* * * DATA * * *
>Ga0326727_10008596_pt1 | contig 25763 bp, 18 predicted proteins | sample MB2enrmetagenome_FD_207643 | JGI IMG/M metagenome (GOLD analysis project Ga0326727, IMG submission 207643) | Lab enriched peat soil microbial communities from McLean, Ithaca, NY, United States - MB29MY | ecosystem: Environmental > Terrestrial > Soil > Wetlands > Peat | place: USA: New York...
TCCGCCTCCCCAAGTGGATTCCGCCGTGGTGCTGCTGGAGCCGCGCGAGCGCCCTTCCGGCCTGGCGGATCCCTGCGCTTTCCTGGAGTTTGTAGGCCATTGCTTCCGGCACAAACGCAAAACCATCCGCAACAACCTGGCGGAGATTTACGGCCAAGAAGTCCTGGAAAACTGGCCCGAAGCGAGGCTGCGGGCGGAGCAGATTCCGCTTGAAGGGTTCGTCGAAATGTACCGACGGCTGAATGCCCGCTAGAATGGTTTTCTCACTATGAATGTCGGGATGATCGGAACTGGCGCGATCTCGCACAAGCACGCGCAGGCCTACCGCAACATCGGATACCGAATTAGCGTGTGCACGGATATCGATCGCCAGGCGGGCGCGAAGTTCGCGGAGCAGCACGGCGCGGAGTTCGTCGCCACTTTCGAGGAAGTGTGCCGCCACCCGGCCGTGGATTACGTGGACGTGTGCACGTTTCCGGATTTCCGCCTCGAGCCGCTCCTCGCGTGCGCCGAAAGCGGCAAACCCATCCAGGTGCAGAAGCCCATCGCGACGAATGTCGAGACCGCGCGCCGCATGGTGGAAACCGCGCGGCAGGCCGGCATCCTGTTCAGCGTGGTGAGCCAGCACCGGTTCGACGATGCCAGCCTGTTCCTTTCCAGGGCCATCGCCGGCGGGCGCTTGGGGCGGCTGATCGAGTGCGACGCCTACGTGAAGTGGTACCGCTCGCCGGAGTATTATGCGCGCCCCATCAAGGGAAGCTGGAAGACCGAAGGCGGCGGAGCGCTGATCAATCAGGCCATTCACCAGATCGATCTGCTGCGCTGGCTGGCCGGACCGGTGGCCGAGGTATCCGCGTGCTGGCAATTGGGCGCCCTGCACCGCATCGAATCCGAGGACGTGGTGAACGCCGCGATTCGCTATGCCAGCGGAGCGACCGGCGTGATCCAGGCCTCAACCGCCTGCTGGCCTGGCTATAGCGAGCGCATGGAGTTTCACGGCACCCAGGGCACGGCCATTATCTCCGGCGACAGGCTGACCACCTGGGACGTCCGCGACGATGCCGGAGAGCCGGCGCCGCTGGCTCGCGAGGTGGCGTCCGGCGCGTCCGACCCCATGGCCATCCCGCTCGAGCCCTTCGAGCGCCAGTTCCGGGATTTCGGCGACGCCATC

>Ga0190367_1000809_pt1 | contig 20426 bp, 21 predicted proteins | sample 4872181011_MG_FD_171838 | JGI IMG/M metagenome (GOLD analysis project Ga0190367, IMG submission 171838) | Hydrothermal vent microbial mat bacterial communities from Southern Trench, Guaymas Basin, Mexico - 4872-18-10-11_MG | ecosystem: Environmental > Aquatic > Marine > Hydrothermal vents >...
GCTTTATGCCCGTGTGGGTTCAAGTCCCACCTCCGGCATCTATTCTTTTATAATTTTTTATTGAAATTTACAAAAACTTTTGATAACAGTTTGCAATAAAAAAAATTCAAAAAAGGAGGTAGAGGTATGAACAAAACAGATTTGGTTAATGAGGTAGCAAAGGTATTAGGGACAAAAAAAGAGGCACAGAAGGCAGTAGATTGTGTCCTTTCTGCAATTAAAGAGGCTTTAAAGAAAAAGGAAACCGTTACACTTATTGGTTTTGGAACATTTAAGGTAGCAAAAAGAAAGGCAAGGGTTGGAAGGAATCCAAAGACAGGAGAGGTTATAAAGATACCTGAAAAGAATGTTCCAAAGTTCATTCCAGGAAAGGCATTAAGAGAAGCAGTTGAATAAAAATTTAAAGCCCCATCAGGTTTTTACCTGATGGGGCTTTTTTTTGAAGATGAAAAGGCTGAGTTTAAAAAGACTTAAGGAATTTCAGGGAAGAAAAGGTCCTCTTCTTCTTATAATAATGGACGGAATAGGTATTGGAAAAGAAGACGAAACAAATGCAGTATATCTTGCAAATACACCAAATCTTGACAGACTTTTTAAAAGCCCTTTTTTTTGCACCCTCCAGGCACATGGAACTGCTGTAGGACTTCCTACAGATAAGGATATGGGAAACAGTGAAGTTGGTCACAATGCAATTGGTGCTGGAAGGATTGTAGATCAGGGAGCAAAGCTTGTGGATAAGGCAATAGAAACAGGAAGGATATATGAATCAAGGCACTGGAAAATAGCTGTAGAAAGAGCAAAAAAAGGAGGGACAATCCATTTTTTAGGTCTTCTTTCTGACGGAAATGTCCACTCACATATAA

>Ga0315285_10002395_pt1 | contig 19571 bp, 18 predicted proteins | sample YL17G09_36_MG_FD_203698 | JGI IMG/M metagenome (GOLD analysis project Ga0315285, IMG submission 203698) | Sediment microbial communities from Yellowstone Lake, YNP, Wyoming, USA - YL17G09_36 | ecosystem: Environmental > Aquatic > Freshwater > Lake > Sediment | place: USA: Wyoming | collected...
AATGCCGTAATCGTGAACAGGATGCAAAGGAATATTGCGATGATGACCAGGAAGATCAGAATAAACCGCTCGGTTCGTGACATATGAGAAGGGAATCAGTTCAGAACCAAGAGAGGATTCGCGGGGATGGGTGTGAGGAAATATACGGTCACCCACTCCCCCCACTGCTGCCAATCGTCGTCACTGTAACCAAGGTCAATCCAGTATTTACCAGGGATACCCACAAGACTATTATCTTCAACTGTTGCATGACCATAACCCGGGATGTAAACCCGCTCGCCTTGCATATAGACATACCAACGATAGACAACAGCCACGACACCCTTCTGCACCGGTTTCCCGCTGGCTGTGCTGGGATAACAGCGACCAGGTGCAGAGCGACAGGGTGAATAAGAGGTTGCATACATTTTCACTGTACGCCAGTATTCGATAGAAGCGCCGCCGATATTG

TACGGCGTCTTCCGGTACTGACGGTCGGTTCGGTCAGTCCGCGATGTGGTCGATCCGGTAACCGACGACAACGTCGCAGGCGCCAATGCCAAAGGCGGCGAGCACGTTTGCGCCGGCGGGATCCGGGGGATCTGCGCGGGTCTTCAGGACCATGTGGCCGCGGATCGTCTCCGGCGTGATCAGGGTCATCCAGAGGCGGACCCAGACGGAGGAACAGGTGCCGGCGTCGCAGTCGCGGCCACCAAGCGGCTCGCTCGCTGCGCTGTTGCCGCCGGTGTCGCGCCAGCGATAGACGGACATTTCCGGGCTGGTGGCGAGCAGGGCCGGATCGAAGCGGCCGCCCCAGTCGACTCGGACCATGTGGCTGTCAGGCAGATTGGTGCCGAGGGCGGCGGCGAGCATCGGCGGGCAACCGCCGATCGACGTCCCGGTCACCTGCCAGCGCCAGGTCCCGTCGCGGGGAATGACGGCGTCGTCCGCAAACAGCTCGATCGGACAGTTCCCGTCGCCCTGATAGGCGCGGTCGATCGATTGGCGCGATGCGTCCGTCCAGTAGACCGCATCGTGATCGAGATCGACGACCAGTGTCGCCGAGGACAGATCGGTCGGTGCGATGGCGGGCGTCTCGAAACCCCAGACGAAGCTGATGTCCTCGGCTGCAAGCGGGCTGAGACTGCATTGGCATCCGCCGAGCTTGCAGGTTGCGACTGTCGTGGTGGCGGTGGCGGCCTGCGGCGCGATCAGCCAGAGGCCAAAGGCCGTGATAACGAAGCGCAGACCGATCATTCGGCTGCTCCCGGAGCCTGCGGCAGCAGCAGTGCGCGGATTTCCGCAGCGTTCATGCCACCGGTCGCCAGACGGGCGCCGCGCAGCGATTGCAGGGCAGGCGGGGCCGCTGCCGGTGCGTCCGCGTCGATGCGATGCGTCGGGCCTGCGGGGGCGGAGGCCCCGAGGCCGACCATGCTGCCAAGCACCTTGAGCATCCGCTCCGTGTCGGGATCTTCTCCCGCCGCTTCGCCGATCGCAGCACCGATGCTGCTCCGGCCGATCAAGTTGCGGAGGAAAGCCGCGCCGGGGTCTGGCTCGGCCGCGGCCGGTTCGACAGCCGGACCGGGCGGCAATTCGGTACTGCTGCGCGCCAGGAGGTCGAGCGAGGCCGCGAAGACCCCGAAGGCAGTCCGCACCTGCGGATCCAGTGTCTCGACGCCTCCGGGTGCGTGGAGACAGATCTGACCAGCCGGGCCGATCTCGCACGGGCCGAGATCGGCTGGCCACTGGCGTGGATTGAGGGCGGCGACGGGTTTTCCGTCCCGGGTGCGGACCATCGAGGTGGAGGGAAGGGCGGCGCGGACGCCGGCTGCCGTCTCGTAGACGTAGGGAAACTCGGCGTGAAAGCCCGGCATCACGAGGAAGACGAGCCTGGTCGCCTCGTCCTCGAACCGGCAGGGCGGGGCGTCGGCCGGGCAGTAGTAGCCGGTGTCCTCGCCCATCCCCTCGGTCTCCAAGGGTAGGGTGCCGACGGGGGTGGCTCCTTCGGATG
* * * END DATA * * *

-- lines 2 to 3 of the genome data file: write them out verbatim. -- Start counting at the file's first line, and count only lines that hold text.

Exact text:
TCCGCCTCCCCAAGTGGATTCCGCCGTGGTGCTGCTGGAGCCGCGCGAGCGCCCTTCCGGCCTGGCGGATCCCTGCGCTTTCCTGGAGTTTGTAGGCCATTGCTTCCGGCACAAACGCAAAACCATCCGCAACAACCTGGCGGAGATTTACGGCCAAGAAGTCCTGGAAAACTGGCCCGAAGCGAGGCTGCGGGCGGAGCAGATTCCGCTTGAAGGGTTCGTCGAAATGTACCGACGGCTGAATGCCCGCTAGAATGGTTTTCTCACTATGAATGTCGGGATGATCGGAACTGGCGCGATCTCGCACAAGCACGCGCAGGCCTACCGCAACATCGGATACCGAATTAGCGTGTGCACGGATATCGATCGCCAGGCGGGCGCGAAGTTCGCGGAGCAGCACGGCGCGGAGTTCGTCGCCACTTTCGAGGAAGTGTGCCGCCACCCGGCCGTGGATTACGTGGACGTGTGCACGTTTCCGGATTTCCGCCTCGAGCCGCTCCTCGCGTGCGCCGAAAGCGGCAAACCCATCCAGGTGCAGAAGCCCATCGCGACGAATGTCGAGACCGCGCGCCGCATGGTGGAAACCGCGCGGCAGGCCGGCATCCTGTTCAGCGTGGTGAGCCAGCACCGGTTCGACGATGCCAGCCTGTTCCTTTCCAGGGCCATCGCCGGCGGGCGCTTGGGGCGGCTGATCGAGTGCGACGCCTACGTGAAGTGGTACCGCTCGCCGGAGTATTATGCGCGCCCCATCAAGGGAAGCTGGAAGACCGAAGGCGGCGGAGCGCTGATCAATCAGGCCATTCACCAGATCGATCTGCTGCGCTGGCTGGCCGGACCGGTGGCCGAGGTATCCGCGTGCTGGCAATTGGGCGCCCTGCACCGCATCGAATCCGAGGACGTGGTGAACGCCGCGATTCGCTATGCCAGCGGAGCGACCGGCGTGATCCAGGCCTCAACCGCCTGCTGGCCTGGCTATAGCGAGCGCATGGAGTTTCACGGCACCCAGGGCACGGCCATTATCTCCGGCGACAGGCTGACCACCTGGGACGTCCGCGACGATGCCGGAGAGCCGGCGCCGCTGGCTCGCGAGGTGGCGTCCGGCGCGTCCGACCCCATGGCCATCCCGCTCGAGCCCTTCGAGCGCCAGTTCCGGGATTTCGGCGACGCCATC

>Ga0190367_1000809_pt1 | contig 20426 bp, 21 predicted proteins | sample 4872181011_MG_FD_171838 | JGI IMG/M metagenome (GOLD analysis project Ga0190367, IMG submission 171838) | Hydrothermal vent microbial mat bacterial communities from Southern Trench, Guaymas Basin, Mexico - 4872-18-10-11_MG | ecosystem: Environmental > Aquatic > Marine > Hydrothermal vents >...